William Campbell knows a lot about tanks. He has volunteered with museums on Fort Jackson and most recently the South Carolina National Guard Museum where he helped restore tracked vehicles. His volunteer work would bring him in close contact with the tanks outside the Basic Combat Training Museum on post.
It wasn’t until a chance encounter with a particular tank brought back a flood of memories to Campbell. A M41A1 tank looked familiar, Campbell said after he noticed the vehicle following Fort Jackson’s Memorial Day Ceremony at Centennial Park. The park is located directly across the street from museum.
The M41, christened the “Walker Bulldog” after Gen. Walton Walker, was a light tank used in reconnaissance missions, but never saw combat with U.S. forces.
The numbers painted on the light tank were eerily similar to ones on the vehicle Campbell worked on while a young Soldier in the 1950s. In fact, they were the exact same. Not only were they the same numbers, it was actually the same tank he served in – Vehicle 11, Headquarters, Services Company 208th Tank Battalion, in the 27th Armored Division of the New York National Guard.
It was “shock” for Campbell to see it he said. “I said no, it’s normally just any 41 they brought in and put and a number on it.” He went and checked with Henry Howe the BCT Museum curator “and he said, ‘no that’s on the paperwork when they brought the thing in here.’”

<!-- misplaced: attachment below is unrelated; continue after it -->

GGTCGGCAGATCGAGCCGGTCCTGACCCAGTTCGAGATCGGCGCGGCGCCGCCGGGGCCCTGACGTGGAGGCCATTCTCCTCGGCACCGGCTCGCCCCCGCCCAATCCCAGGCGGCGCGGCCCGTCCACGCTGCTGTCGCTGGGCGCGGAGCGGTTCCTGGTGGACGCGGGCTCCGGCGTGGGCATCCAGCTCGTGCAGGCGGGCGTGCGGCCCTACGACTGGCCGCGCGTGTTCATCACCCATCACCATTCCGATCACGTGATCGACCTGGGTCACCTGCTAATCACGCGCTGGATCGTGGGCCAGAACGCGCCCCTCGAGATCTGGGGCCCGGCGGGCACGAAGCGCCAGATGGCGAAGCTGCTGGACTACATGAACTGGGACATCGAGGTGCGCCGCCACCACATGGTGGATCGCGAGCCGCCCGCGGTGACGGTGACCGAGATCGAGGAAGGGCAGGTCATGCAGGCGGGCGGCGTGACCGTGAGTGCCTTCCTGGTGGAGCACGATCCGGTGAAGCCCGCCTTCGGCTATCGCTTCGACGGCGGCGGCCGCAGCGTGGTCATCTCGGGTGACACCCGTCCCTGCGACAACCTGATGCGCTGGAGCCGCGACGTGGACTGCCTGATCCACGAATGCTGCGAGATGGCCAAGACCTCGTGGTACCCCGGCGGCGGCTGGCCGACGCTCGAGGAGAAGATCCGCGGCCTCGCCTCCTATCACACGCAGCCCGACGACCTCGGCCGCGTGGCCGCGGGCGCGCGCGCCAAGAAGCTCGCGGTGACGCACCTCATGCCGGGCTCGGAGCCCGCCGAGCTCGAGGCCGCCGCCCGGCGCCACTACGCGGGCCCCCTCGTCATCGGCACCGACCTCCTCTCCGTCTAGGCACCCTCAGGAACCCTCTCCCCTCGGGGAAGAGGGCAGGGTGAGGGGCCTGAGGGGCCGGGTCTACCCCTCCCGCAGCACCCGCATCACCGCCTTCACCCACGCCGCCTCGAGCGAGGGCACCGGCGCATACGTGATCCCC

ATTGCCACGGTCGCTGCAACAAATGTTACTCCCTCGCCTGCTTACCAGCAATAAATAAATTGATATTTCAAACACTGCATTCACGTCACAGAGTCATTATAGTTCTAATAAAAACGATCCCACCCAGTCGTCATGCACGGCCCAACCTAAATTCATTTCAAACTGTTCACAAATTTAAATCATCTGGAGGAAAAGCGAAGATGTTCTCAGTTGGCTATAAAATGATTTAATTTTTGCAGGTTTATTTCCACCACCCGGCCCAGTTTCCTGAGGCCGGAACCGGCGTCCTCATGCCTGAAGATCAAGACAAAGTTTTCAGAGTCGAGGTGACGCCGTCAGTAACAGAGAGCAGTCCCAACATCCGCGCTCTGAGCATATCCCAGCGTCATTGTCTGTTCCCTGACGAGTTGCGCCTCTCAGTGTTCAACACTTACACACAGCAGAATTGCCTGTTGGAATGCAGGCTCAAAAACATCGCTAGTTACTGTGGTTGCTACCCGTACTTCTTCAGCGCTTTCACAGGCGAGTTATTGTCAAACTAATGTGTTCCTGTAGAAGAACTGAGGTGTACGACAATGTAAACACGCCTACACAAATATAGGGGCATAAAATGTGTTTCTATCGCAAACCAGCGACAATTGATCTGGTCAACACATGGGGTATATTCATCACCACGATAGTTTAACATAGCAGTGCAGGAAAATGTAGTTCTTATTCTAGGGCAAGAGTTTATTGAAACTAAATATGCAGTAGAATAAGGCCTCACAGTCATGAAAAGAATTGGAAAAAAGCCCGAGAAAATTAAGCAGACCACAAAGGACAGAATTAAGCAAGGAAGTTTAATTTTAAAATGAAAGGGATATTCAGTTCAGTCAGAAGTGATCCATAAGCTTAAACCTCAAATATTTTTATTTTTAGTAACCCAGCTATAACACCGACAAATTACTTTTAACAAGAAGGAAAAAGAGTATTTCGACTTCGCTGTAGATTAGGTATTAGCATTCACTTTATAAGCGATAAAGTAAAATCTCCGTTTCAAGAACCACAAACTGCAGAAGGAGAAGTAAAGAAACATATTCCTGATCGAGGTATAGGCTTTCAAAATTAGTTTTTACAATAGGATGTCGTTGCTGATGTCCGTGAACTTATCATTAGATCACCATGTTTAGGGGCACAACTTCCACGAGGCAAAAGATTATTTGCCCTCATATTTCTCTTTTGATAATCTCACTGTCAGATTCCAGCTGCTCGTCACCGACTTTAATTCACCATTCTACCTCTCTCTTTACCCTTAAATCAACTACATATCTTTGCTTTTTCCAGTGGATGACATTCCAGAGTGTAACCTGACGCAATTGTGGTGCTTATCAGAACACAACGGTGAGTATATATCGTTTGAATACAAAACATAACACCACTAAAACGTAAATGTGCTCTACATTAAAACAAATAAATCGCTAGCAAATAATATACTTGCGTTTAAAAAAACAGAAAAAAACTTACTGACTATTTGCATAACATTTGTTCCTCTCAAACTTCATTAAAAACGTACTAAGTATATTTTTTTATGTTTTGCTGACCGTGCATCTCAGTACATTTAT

“I said this is my old beast in 1955,” Campbell said.
“I joined the National Guard in February 1955 and this tank Headquarters Service 11 I was assigned to in 1955,” Campbell said.
Howe said the museum acquires “our vehicle (macro artifacts) through the Tank and Automotive Command. On occasion, we can receive them through the Center of Military History. Normally, those are the older vehicles.” And with some of the artifacts paperwork backs up the lineage.
The M41 sits near a UH-1 helicopter that is painted like it was during its service in the Vietnam War.
“In the 20-years I have been with the museum, this is the second time someone has recognized a specific vehicle they have operated or flew,” Howe said. “The other time was the UH-1 Huey Helicopter.”
The last time Campbell remembered seeing the tank was when he drove it during an Armed Forces Day parade in downtown Syracuse, New York. He would see the vehicle for years cleaning it up and restoring it before the realization set in.
As he and some trainees cleaned it, he “never dreamed that was my old tank.”
Seeing the vehicle’s numbers brought a flood of fond memories, Campbell said.
“He was a very good tank,” he said. “He was loud. He was a gas hog and it was loud. You could hear it coming a mile away. But it was fast.”
For Howe helping people remember the past is a part of his mission he cherishes.
“I think an enduring role of any museum is to help people reminisce and recall events of their past,” he said. “In Bill's case, the M41 was able to connect with his early days in the Army, nearly 70 years ago.”